Reduce Heat Loss from Your Home

Written by The Plastic People
19/02/2018 11:11:54

How To Keep Your Home Warm and Lower Your Energy Bill

Would you like to reduce draughts and heat loss from your home ?  You may be looking for ways to keep your home warm at less expense or for ideas to retain heat and reduce your energy bills. If so, read on to discover more about how you can limit the amount of heat lost from your home by focussing on the key area where heat escapes – your windows.

There are a few choices to help reduce heat loss from around your windows: double glazing, secondary glazing and shutters, blinds and curtains. The choices vary widely in cost and ease of installation - here's more detail to help you decide which option might be best for you.

Double Glazing – an effective, familiar and popular choice.  Already in place in most new homes, double glazing is a permanent solution.  It is effective when the gap between the panes of glass is airtight and filled with an inert gas (or a vacuum) creating a thermal seal.  As it sounds, installation is not an easy DIY task. A company will need to come around to your house and measure up and produce the windows specifically for you which can be messy and disruptive. Which have a helpful guide to choosing a double glazing provider. The associated cost of double glazing also may mean you wish to consider other options before deciding.   For some homeowners in conservation areas and in listed buildings, double glazing may not even be an option because of planning requirements.   If you decided to swap all your single glazed windows in an average three-bed home, you could expect to save about £150 a year on your heating. UPVC double-glazing units should last around for 20 years or more, so your payback is relatively slow, but eventual!

 Boy wearing hat and gloves 
Reduce draughts and heating bills - 
Secondary Glazing

Secondary Glazing – not as well known as double glazing is secondary glazing. In summary, secondary glazing is the addition of another 'second' window pane to your existing window.  It works along the same lines as double glazing in that the secondary glazing panel provides an immediate insulating barrier, blocking draughts and preventing heat from escaping. It also helps to reduce noise intruding into your home at the same time. One of the benefits of secondary glazing over double glazing is that it is reversible - secondary glazing can be easy to remove during warmer months, depending on how it is installed.  You can choose an organisation that will send a sales representative to advise you or you can choose to fit secondary glazing yourself.  It can be a simple process - watch our video demonstration here.

Choosing to fit secondary glazing yourself makes it a very low cost choice - a fraction of the cost of double glazing.  Yet despite its low-price tag, a discreet, unobtrusive secondary glazing system will not look cheap and competently installed neither will it detract from your window features which may be a special concern for those with sash windows, stained glass and leaded windows.   Secondary glazing window panes can easily be lifted out as and when necessary, especially if a magnetic fixing system is used rather than screws or adhesive systems. For those renting a cold property, secondary glazing can be an ideal option.  Secondary glazing is also an ideal solution for those in listed buildings or living in conservation areas facing planning restrictions which prevent double glazing.  However, with uneven window surrounds, partial / slanted window cavities and any fittings which project or overhang a secondary glazing system is unlikely to install well and be effective.   Accurate installation is key to secondary glazing success.  Adding secondary glazing to existing single glazed windows would save you about £75 a year on energy bills. So, around half that you would expect with double glazing but overall a quicker payback since the secondary glazing system will be considerably cheaper.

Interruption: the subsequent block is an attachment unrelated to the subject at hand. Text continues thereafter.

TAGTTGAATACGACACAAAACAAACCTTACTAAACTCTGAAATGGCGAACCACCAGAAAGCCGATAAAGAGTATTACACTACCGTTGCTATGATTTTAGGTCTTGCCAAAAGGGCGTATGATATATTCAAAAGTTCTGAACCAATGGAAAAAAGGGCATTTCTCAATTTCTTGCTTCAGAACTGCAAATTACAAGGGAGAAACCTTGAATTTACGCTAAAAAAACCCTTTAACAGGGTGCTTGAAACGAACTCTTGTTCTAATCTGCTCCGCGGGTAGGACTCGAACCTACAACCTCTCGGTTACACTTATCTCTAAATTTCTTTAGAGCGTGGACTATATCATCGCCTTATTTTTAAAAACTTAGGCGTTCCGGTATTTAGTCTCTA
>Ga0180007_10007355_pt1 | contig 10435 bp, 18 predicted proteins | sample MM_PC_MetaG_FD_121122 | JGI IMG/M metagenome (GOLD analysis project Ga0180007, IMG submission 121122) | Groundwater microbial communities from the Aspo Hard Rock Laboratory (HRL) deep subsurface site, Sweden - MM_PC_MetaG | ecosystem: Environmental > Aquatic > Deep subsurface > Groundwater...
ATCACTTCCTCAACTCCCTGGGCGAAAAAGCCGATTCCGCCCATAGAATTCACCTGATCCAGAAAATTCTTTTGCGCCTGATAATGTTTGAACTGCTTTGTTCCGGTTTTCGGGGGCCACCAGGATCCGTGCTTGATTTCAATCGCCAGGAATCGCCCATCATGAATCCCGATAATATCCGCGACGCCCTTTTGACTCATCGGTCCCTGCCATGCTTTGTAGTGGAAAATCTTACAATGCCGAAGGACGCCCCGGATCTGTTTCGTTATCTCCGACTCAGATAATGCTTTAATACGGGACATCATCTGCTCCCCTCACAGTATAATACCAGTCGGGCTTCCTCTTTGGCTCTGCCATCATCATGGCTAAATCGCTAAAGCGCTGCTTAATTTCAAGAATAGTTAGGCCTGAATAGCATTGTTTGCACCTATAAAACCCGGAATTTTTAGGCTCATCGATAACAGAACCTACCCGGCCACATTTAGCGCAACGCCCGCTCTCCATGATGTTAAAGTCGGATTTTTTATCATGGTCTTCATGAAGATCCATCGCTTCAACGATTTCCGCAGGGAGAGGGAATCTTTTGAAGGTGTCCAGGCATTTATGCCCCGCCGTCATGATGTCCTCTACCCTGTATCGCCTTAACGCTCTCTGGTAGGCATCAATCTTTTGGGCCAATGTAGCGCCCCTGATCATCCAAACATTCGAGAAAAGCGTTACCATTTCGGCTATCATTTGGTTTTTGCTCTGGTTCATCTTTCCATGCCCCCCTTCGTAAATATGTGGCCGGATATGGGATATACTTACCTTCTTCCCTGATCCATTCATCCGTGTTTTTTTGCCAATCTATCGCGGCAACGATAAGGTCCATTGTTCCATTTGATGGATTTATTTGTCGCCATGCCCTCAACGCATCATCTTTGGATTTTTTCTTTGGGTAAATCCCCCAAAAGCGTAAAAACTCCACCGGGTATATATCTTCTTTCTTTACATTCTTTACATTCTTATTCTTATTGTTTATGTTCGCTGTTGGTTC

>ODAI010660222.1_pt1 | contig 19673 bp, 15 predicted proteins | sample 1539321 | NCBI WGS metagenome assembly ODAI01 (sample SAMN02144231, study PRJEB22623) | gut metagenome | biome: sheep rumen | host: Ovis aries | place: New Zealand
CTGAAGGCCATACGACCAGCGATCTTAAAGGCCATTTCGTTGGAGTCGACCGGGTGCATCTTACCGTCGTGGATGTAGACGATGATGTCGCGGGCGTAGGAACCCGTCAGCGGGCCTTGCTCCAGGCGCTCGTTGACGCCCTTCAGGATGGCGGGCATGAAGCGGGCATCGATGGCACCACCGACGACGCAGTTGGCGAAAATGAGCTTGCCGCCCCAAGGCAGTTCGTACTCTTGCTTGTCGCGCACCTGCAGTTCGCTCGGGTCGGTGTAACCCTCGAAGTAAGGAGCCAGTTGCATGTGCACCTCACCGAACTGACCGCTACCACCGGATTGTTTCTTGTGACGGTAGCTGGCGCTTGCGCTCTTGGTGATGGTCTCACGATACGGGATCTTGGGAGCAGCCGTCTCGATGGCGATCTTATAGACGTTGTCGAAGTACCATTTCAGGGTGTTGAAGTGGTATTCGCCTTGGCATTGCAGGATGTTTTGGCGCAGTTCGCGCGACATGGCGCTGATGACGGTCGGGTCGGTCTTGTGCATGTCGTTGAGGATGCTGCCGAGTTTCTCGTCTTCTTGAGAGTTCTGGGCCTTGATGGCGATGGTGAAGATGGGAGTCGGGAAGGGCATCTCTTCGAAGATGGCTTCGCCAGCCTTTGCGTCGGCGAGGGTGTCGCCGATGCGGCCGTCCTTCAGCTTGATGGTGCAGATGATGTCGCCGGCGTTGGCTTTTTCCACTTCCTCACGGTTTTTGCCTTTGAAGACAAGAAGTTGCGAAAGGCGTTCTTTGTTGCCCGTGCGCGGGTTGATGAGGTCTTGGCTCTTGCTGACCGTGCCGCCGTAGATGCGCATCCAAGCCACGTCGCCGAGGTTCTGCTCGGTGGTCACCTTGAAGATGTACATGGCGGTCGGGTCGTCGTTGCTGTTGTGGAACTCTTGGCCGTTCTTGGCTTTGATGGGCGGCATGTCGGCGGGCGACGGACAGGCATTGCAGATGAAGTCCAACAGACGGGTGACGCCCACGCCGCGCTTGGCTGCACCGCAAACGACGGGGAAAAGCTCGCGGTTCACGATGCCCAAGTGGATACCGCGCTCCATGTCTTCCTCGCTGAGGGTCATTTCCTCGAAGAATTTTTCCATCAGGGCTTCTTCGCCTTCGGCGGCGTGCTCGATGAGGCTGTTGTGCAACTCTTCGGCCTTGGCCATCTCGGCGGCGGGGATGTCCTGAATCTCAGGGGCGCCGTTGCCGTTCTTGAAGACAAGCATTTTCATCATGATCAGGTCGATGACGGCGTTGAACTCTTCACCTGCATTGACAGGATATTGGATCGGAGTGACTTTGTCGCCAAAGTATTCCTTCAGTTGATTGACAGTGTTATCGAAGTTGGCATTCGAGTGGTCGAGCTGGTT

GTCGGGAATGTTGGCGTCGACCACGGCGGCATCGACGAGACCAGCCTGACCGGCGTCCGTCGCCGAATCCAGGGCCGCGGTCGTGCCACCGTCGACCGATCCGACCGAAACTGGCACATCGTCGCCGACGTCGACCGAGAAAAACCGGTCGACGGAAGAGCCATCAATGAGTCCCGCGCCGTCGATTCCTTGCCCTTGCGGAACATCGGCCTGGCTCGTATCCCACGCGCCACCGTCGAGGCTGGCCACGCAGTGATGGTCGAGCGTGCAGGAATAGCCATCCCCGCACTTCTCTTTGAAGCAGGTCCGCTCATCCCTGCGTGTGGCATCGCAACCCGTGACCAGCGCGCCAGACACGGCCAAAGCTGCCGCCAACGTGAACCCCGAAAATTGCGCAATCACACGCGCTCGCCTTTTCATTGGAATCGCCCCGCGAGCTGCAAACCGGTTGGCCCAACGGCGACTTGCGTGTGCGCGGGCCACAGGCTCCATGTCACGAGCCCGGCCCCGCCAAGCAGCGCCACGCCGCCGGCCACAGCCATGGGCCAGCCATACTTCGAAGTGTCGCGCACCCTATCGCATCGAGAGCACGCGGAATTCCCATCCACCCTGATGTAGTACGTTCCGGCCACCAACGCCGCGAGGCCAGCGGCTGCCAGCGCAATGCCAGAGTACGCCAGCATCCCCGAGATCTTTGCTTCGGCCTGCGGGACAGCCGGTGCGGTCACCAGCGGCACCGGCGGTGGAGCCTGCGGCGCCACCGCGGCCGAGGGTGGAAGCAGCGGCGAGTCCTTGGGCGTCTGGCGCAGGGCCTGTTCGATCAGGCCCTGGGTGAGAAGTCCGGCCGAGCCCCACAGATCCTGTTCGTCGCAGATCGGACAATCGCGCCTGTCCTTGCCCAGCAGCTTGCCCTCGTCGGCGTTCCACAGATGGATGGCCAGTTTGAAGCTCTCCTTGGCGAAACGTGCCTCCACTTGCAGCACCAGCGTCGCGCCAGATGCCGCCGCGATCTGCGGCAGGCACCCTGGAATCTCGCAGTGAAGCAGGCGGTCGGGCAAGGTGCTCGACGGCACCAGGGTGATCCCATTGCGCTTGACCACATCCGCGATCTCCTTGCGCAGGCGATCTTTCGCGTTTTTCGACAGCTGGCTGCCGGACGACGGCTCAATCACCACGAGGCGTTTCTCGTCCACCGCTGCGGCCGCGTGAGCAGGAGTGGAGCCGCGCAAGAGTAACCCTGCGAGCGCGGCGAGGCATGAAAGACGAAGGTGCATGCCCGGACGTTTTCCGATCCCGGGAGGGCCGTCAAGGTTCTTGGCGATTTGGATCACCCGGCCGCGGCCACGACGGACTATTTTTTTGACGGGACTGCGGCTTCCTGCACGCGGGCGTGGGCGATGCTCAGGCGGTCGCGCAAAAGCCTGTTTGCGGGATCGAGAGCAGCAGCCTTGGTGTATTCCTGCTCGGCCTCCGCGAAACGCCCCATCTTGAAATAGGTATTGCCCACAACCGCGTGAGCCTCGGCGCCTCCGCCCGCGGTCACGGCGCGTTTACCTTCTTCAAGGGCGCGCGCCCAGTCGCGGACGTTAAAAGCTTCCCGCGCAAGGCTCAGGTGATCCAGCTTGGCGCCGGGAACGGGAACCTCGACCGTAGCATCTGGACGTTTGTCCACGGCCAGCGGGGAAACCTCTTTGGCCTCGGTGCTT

If you'd like to fit secondary glazing yourself here's an easy to install magnetic secondary glazing system.
Here's how you can fix this system yourself:

First check
You will need 25mm surface on each side of your window – this is to mount the frame

Fitting Magnetglaze 
Acrylic Secondary Glazing

Next Measure Up
Measure the length and width of the glass window pane that you want to secondary glaze. Measure the visible glass then add at least 25mm to the length and width measurements in order to have space to attach the magnetic tape and fix to your window frame. 

Order Your Glazing
Enter the measurements of your desired window pane size  - this will be supplied along with the magnetic tape ready to fix to your window.

Fit your glazing – all you’ll need is a pair of scissors, a pen and a tape measure.

  1. Cut and stick the black magnetic strip to the edges of your new acrylic window pane.

  2. Hold the acrylic window pane to the existing window frame so that it overlaps equally on each edge

  3. Draw a pencil line around your acrylic window pane onto your frame

  4. Cut and stick the white metal strip to your window frame – place it just inside the pencil marks

  5. Finally, lift your acrylic glazing pane to the window and click into place

  6. If your new glazing pane is bigger than 1200mm x 1200mm we recommend you place a couple of screws under the glazing pane for extra support

Shutters, blinds, thermal curtains and thick curtains – can help prevent anywhere from 50% to 20% loss of heat.  But, given they block out light and views we think they make a better night time option!

A combination of the above may be your answer.  If you would like more details about a lift out magnetic secondary glazing system, the friendly team at The Plastic People are happy to help. Contact them here. 

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